In addition to seeing some pretty cool trains (and I’ve heard some interesting rumors…), all the foamers can also foam at Rosario Dawson, whom the Twitterverse has reminded me is totally relevant because she was in some movie about trains (I guess Denzel Washington was already booked, and marginally less foam-worthy). So be sure to mark your calendars for May 12, the Saturday date for National Train Day’s celebration this year. Events will begin at 11 AM and carry on until 4PM. In addition to Ms. Dawson, Amtrak’s 40th Anniversary exhibit train will be making an appearance – chock full of historical memorabilia.

As I know many of you, my devoted readers, will certainly be attending this event, I thought perhaps a get-together should be in order. Anybody want to meet up, grab a meal afterwards, or something of that nature? Drop me a comment, or send me an email at info@iridetheharlemline.com.

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We’re having a birthday party… and you’re invited!

April 10th will be I Ride the Harlem Line’s third birthday… Back when I posted about Mamaroneck I mentioned having a get-together at the Club Car when it opens. Well, according to The Loop, it is open! What better than to combine both things into one event? Although it sounds a bit strange to have a birthday party for I Ride the Harlem Line at an old New Haven Line station, but hey, we all appreciate history and a good train station, no matter where it is!

I would love to see you there! Unless I win the Mega Millions tonight, I unfortunately can’t buy you all food, so you’ll have to bring some money (sorry!). If you’re thinking about coming, either comment or shoot me an email (info@iridetheharlemline.com) so I at least have a rough idea of how many people will be showing up.

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Another side of Grand Central, views during Summer Streets

In two short years our lovely Grand Central Terminal will be celebrating her centennial. In the years that we’ve known her, she has relatively few undiscovered secrets – countless books, documentaries, and articles have told her stories to anyone curious enough. Sure, media outlets always present these as grand, never-before-heard secrets, but for the railfans, we know (and have discussed their veracity endlessly). One can be so caught up in the immense grandeur of the monument designed by Reed, Stem, Warren, Wetmore, and Wilgus (one must never forget Wilgus) that some of the most obvious details are completely overlooked. Perhaps overlooked is not the correct word – as on a normal day one cannot really get a proper look of the exterior of this grand structure. In fact, a closer look is completely blocked by the roadway that diverts traffic around the station – one of the details that won Reed and Stem the contest for design of the station in the first place. Unless you’ve taken the roadway around the station, chances are you’ve not gotten a chance to see up-close the eight-and-a-half foot tall likeness of Cornelius Vanderbilt. Nor have you gotten a good, full-frontal view of the massive sculpture on the front facade (the enormous scale of which is practically imperceptible from the ground). But there are days in which these views are open for all to explore, and to photograph. They may call them Summer Streets, but to me, they are a great time to view Grand Central.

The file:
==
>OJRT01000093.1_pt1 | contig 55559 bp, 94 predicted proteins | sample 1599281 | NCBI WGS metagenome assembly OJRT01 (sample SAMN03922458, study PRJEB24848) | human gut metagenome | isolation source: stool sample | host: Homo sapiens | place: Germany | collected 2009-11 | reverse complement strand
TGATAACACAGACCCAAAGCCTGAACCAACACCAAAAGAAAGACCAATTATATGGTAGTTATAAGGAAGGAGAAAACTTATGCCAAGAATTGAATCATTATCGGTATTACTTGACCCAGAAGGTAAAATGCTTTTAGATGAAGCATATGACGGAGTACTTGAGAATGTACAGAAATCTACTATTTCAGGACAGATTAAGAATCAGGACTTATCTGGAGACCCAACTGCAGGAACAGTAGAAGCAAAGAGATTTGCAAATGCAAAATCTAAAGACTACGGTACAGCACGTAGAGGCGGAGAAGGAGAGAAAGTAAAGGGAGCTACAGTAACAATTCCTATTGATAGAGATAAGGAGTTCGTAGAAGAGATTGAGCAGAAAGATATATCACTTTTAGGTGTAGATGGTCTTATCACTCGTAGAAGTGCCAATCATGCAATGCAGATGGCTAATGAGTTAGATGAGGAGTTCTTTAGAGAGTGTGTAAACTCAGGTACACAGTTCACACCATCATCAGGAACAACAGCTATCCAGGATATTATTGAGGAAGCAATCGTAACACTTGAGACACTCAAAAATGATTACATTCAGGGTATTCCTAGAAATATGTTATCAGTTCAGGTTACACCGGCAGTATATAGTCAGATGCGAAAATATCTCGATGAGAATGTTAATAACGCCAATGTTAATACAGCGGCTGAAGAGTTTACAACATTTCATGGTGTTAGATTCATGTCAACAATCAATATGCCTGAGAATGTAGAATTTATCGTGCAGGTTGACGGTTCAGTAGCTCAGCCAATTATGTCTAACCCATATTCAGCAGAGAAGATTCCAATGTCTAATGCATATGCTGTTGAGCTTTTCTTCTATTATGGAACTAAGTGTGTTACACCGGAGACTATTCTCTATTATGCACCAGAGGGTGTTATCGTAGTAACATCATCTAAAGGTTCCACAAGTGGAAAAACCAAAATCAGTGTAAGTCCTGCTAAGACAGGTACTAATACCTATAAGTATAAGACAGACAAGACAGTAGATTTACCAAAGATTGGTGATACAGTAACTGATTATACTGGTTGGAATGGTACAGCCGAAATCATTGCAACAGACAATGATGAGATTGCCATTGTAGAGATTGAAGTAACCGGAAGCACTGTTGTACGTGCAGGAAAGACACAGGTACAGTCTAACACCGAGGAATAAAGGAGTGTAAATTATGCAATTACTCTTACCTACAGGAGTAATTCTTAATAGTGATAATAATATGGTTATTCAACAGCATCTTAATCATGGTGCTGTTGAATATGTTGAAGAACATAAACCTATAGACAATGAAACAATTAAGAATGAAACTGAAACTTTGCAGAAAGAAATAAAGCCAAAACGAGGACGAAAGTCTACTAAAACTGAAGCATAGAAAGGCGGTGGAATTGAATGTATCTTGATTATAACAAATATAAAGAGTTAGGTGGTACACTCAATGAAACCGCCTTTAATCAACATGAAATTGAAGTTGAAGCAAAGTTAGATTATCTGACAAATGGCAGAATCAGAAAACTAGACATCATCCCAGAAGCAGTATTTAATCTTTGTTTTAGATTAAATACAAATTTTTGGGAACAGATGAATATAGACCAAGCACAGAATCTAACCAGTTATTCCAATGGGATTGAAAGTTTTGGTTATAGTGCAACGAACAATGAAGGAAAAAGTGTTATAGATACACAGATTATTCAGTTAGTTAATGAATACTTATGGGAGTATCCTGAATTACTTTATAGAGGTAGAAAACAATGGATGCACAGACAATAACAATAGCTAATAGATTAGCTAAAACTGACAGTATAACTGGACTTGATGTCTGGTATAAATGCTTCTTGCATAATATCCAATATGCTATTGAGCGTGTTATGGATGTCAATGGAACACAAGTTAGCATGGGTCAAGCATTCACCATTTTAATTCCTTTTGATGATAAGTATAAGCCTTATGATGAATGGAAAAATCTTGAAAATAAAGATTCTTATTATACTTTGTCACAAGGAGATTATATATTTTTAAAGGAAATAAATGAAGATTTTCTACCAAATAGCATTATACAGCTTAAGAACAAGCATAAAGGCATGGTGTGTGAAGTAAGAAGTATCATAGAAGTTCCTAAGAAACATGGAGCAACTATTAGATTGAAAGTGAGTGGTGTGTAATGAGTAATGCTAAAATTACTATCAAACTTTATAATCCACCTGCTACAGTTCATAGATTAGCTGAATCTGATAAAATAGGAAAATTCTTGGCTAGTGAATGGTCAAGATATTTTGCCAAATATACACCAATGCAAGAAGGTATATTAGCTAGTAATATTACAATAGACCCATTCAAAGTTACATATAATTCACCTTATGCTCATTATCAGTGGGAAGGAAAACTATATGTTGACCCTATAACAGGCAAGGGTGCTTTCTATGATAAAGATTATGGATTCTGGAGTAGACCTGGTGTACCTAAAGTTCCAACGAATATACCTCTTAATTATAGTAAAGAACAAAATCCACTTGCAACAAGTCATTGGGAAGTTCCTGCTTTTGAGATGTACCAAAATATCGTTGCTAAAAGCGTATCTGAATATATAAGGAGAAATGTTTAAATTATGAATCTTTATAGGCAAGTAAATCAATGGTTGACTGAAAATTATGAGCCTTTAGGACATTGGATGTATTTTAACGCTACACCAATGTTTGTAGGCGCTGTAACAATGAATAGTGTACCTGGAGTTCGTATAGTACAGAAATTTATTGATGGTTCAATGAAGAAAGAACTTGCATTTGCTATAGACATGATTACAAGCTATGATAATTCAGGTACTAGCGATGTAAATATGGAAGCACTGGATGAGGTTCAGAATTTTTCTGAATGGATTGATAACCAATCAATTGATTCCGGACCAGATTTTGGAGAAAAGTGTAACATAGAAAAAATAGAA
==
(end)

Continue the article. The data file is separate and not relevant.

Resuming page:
If you are familiar with the concept of Summer Streets, the most typical image that probably comes to mind is a bicycle. For three Saturdays, usually in August, seven miles of street are temporarily closed off to cars – allowing bicyclists, skaters, and pedestrians to stroll to their heart’s content. Although the scene is dominated by the bicyclists, you will definitely see a few photographers (like me!) capturing the view sans the ubiquitous automobile. You can get up close and personal with the Commodore and a perched eagle, and roam around the exterior to see the New York Central (now the Helmsley) Building, which was once viewable behind Grand Central – until it was eclipsed by the Pan Am (now MetLife) Building in 1963.

Both the eagle and the Vanderbilt statue predate the Terminal, but have both returned to stand watch. The cast-iron eagle, with a thirteen-foot wingspan, once perched above Grand Central Depot, the predecessor to today’s Terminal. In the late 90’s the bird was discovered in Bronxville, eventually donated to the MTA, and returned to its historical home. The statue of Commodore Cornelius Vanderbilt was designed by Ernst Plassman in 1869, and was relocated to its current home in 1913, when the Terminal was completed. The 35-story building at 230 Park Avenue, originally the New York Central Building, was designed by Warren and Wetmore and completed in 1928.

 
  
 
   
 
 
   
 
 
  
 
  
 
   

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Metro-North Shutdown to begin Saturday, 12PM

As you have most likely heard, the MTA will begin shutting down services tomorrow at noon in preparation for the hurricane. Metro-North will be included in this shut-down, and it is probably best to get the information straight from the horse’s mouth at the site MN has set up regarding the subject: http://www.mta.info/mnr/html/mnr_shutdown.html

These are the last trains that will be running tomorrow before the shutdown, as posted on Metro-North’s site:

Harlem Line:

11:48 AM train from Grand Central to Southeast arriving at 1:18 PM.
11:55 AM train from Grand Central to North White Plains arriving at 12:43 PM.